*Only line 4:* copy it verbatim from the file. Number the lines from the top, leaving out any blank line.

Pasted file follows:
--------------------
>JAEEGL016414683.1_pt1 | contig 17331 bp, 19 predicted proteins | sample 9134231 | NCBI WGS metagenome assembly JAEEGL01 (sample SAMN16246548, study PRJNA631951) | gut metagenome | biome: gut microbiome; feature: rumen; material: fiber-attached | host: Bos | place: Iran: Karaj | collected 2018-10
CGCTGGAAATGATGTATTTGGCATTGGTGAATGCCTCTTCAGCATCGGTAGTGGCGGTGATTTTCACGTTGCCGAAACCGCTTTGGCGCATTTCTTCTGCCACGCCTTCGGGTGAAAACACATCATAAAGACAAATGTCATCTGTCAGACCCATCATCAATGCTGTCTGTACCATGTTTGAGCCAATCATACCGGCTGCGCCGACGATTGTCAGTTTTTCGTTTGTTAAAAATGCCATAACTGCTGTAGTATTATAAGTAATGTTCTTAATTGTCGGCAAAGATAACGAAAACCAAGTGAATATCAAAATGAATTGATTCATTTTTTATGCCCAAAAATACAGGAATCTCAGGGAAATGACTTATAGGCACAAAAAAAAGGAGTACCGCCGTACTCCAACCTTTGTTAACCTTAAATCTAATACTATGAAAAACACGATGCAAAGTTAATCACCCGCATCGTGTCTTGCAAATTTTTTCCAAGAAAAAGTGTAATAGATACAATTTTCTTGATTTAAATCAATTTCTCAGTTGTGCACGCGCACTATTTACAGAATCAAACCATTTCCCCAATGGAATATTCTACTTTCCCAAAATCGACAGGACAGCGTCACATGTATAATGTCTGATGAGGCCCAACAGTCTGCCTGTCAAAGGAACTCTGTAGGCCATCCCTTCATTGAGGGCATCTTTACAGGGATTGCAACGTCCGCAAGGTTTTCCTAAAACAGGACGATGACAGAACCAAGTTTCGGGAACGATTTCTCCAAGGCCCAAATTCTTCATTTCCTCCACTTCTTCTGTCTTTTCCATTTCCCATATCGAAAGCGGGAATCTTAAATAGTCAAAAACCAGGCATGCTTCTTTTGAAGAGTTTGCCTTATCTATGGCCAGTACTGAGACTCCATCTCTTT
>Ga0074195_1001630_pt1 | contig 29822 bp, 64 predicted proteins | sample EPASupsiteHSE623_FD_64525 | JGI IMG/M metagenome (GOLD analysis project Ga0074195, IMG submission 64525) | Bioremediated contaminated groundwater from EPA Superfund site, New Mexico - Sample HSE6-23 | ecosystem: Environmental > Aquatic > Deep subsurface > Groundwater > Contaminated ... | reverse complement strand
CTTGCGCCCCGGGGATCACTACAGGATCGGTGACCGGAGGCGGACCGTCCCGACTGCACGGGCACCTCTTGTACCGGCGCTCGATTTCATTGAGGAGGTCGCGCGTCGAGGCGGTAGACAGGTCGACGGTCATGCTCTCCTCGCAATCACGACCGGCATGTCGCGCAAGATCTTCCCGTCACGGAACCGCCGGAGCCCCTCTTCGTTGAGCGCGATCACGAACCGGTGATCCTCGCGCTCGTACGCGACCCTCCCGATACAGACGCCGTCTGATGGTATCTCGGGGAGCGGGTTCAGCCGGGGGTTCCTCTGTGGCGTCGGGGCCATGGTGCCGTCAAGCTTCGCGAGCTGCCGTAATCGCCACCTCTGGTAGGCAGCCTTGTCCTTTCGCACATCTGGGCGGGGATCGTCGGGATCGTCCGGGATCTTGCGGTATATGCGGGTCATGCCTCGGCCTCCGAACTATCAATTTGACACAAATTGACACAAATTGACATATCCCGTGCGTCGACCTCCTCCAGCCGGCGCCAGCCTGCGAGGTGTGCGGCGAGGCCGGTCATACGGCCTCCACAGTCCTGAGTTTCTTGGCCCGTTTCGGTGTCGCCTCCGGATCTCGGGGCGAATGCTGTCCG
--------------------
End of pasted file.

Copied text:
CTTGCGCCCCGGGGATCACTACAGGATCGGTGACCGGAGGCGGACCGTCCCGACTGCACGGGCACCTCTTGTACCGGCGCTCGATTTCATTGAGGAGGTCGCGCGTCGAGGCGGTAGACAGGTCGACGGTCATGCTCTCCTCGCAATCACGACCGGCATGTCGCGCAAGATCTTCCCGTCACGGAACCGCCGGAGCCCCTCTTCGTTGAGCGCGATCACGAACCGGTGATCCTCGCGCTCGTACGCGACCCTCCCGATACAGACGCCGTCTGATGGTATCTCGGGGAGCGGGTTCAGCCGGGGGTTCCTCTGTGGCGTCGGGGCCATGGTGCCGTCAAGCTTCGCGAGCTGCCGTAATCGCCACCTCTGGTAGGCAGCCTTGTCCTTTCGCACATCTGGGCGGGGATCGTCGGGATCGTCCGGGATCTTGCGGTATATGCGGGTCATGCCTCGGCCTCCGAACTATCAATTTGACACAAATTGACACAAATTGACATATCCCGTGCGTCGACCTCCTCCAGCCGGCGCCAGCCTGCGAGGTGTGCGGCGAGGCCGGTCATACGGCCTCCACAGTCCTGAGTTTCTTGGCCCGTTTCGGTGTCGCCTCCGGATCTCGGGGCGAATGCTGTCCG